There are literally hundreds, if not thousands, of new software tools out there for business intelligence and data analytics. But the most popular reporting application remains good old-fashioned Microsoft Excel.

First debuting in 1987, Excel has been used by billions of users worldwide, and while it's sometimes dismissed or bemoaned by developers and IT personnel, the truth is, it's still an essential product in any data engineer or analyst's toolbox. Even in a company that specializes in data software, we use spreadsheets nearly every day (primarily via Google Sheets) and we reject the mindset that all Excel files must be replaced operationally by web dashboards or BI tools (though, under appropriate circumstances, we can help with that too).

Especially in the early stages of developing a report or working with small data sets, spreadsheets can be an ideal medium, and they're familiar to most non-engineer end-users, which is a huge advantage when it comes to effective adoption of reporting and analytics initiatives. Specialized tools almost always require dedicated training and support, but most professional workers in 2020 have at least a baseline level of Microsoft Office proficiency.

Like any technology-driven business solution, spreadsheet-based reporting has its drawbacks, principally that it doesn't scale particularly well, which is to say that it can become arduous and time-consuming to produce Excel-based reports as they grow in size, or need to be updated more frequently. There can also be issues with managing multiple versions or vintages of a spreadsheet report, and if they're being prepared manually, there's the constant risk of human error (not to mention a fair amount of likely frustration).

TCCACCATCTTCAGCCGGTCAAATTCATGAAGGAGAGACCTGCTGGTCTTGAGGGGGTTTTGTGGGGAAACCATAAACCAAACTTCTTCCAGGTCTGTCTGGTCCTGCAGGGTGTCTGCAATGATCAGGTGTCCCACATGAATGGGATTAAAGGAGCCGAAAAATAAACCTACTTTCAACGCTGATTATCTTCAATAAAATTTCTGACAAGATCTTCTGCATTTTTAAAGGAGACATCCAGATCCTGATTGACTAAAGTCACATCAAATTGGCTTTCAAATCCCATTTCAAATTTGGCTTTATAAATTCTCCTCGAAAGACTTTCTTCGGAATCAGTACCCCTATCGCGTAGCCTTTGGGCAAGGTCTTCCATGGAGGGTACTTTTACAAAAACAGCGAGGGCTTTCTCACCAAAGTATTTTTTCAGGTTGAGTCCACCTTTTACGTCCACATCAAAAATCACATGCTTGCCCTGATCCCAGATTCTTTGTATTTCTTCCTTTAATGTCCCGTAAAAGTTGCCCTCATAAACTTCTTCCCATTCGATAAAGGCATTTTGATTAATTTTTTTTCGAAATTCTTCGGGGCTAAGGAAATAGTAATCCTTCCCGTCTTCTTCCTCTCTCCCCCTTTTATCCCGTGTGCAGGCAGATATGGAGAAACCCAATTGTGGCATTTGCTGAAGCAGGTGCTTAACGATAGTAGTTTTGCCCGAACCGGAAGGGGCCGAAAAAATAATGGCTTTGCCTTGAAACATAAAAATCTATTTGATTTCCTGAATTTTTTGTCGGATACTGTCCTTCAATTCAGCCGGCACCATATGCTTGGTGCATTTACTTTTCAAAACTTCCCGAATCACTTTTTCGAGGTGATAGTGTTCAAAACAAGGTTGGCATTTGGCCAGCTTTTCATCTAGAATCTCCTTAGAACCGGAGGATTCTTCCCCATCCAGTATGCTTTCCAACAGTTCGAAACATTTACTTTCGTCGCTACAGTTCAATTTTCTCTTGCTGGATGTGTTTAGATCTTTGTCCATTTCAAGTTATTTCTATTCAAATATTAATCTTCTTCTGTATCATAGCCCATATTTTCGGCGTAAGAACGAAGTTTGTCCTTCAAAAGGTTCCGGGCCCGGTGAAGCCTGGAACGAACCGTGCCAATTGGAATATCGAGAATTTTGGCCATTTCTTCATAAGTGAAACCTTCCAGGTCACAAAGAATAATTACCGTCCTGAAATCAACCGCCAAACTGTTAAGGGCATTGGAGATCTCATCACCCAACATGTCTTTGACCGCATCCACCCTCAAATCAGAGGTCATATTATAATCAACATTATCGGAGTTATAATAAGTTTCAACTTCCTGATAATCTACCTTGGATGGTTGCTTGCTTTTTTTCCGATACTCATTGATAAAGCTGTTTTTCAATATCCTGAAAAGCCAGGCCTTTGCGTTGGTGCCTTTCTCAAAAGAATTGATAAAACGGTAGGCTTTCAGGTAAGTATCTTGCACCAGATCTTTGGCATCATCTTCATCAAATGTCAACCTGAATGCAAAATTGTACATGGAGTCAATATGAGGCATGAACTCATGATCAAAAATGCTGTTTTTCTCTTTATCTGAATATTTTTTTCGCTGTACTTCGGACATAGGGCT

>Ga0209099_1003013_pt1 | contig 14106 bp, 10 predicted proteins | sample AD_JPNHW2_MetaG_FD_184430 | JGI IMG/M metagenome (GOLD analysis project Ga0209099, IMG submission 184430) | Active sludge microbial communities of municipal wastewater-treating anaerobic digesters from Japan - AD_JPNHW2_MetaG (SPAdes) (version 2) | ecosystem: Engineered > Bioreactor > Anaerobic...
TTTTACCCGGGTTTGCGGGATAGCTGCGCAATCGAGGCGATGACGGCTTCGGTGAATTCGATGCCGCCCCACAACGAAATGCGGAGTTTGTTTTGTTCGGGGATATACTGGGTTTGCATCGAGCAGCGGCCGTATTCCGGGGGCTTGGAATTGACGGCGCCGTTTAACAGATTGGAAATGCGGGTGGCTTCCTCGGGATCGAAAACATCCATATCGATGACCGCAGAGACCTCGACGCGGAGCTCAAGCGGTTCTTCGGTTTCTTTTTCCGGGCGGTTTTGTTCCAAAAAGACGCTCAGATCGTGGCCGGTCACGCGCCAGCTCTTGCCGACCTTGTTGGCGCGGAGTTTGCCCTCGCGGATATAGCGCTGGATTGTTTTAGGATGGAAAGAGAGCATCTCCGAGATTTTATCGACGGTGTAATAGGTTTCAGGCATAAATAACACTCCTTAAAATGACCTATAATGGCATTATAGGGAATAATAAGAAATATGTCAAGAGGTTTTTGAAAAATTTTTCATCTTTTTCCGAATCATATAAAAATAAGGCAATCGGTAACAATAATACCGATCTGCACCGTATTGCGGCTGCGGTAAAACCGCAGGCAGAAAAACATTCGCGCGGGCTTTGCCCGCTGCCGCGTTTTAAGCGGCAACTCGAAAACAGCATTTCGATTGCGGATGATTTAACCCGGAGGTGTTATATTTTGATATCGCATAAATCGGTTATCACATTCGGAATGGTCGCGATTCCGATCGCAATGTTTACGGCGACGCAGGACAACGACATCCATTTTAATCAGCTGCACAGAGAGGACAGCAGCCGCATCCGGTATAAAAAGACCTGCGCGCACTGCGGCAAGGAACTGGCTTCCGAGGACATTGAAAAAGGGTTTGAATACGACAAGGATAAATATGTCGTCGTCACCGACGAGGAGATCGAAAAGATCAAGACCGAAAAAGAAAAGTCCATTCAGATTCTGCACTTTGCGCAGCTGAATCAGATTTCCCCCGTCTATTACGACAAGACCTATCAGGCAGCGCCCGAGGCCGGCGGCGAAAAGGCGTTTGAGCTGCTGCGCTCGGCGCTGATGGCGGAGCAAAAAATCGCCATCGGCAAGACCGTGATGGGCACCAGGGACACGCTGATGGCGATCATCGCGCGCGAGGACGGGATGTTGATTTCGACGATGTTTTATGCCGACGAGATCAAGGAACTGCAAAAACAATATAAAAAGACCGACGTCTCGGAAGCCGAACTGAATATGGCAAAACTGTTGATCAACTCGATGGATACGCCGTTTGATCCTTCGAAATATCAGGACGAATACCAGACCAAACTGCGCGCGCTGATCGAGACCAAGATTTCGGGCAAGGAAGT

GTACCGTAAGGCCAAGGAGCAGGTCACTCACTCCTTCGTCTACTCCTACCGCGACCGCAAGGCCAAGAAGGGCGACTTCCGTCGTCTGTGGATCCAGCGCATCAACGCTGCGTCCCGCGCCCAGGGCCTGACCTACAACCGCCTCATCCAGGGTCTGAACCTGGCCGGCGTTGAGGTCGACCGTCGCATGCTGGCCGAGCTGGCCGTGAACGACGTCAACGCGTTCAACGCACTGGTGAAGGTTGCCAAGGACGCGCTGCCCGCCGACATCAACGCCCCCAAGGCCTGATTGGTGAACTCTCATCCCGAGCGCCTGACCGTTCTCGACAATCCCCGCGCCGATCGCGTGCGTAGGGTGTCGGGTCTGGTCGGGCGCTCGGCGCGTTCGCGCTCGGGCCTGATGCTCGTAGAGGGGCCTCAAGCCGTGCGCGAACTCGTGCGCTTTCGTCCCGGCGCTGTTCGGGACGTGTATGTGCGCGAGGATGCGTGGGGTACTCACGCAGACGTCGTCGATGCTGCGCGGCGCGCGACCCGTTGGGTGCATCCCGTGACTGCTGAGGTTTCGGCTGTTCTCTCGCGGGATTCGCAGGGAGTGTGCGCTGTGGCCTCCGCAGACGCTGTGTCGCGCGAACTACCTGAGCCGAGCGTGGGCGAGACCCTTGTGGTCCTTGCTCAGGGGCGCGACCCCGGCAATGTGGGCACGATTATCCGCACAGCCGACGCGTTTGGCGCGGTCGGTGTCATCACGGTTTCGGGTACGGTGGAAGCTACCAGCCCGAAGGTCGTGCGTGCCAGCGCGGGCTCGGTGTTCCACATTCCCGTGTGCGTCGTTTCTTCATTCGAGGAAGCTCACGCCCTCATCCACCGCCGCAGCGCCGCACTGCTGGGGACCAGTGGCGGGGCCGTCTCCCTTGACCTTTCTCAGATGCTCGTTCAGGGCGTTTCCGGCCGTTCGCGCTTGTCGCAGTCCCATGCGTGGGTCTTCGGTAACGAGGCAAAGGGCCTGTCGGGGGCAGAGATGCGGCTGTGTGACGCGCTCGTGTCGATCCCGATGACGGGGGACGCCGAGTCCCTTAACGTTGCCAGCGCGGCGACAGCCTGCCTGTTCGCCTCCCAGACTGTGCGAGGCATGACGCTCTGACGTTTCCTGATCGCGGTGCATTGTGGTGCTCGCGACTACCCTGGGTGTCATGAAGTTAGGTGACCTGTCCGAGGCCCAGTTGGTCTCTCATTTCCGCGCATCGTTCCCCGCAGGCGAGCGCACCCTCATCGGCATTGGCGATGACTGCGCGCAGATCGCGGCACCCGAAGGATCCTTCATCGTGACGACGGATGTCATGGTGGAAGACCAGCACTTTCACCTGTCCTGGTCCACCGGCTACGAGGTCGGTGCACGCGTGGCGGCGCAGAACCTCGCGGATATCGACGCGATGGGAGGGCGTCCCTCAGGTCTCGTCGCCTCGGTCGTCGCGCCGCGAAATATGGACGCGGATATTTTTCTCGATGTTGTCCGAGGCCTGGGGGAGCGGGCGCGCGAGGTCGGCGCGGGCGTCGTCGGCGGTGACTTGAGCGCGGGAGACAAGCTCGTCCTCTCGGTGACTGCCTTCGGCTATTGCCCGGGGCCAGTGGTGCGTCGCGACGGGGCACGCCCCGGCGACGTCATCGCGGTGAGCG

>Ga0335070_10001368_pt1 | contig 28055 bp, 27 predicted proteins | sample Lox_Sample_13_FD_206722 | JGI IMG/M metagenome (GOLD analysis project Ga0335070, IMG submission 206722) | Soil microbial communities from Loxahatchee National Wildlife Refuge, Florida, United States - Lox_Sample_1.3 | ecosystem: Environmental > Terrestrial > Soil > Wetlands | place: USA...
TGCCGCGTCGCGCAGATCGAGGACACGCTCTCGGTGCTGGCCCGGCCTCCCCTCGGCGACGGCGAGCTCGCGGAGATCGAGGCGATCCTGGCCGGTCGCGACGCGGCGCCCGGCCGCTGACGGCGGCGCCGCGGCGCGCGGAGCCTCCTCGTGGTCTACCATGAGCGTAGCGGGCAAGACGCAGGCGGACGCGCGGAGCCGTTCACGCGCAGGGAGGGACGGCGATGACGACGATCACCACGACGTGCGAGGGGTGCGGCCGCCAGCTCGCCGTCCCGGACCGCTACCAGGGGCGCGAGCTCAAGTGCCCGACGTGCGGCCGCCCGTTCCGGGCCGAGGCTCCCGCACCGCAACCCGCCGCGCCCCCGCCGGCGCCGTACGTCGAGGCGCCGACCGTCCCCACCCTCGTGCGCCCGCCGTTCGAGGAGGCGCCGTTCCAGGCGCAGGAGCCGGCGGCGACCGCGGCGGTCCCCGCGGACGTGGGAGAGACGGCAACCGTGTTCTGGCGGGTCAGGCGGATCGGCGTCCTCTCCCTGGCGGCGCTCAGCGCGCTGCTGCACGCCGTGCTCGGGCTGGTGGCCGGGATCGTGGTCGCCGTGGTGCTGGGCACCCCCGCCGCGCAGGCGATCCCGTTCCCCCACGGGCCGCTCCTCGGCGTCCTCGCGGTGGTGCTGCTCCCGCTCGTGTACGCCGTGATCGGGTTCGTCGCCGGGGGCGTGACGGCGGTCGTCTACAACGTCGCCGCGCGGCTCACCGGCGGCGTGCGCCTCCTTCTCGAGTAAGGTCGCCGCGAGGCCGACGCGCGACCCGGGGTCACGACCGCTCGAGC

If you have an Excel or Google Sheets-based report that has become challenging to produce, or is routinely needed on-demand by users in your organization, don't worry: you may not have to transition that report to a more expensive or complicated tool just yet. Your team can still make the preparation process more efficient by programmatically scripting the generation of these files. Anecdotally, we've found a lot of executives are satisfied and most comfortable with the spreadsheet reports they receive currently, but their teams are burdened with the repetitive tasks of data sourcing, collection, aggregation, and formatting.

So here's another option: using a simple, custom-configured Python application, and an open-source statistical library like pandas, the underlying data for a given report can be pulled or "extracted" from a wide variety of source systems, including enterprise apps and the web, and then manipulated or "transformed" before being loaded into a relational database, file bucket, or other common cloud storage destinations. This extract-transform-load or "ETL" process is part of an automated "data pipeline" that can be scheduled to run on a defined interval, at a pre-determined time, or upon the occurrence of certain trigger events.

From there, the Python application can be instructed to process, compile, and/or distribute spreadsheet reports as needed, saving your team countless hours and ensuring the accuracy and consistency of the resulting spreadsheet files. For some clients, we've launched dedicated web portals where executive users can go to securely download the latest reports. And recently, Earlybird was able to save one auto retail client nearly a dozen hours each week for their in-house financial controller, time savings that individual was able to dedicate to other work (tasks that actually require the critical thinking and analysis of a human worker).

Curious about how we might be able to streamline your operations through automated reporting? Let's talk. You can get started with automated reporting solutions from Earlybird for as little as $5,000, with initial implementation (for most use cases) in under 100 days.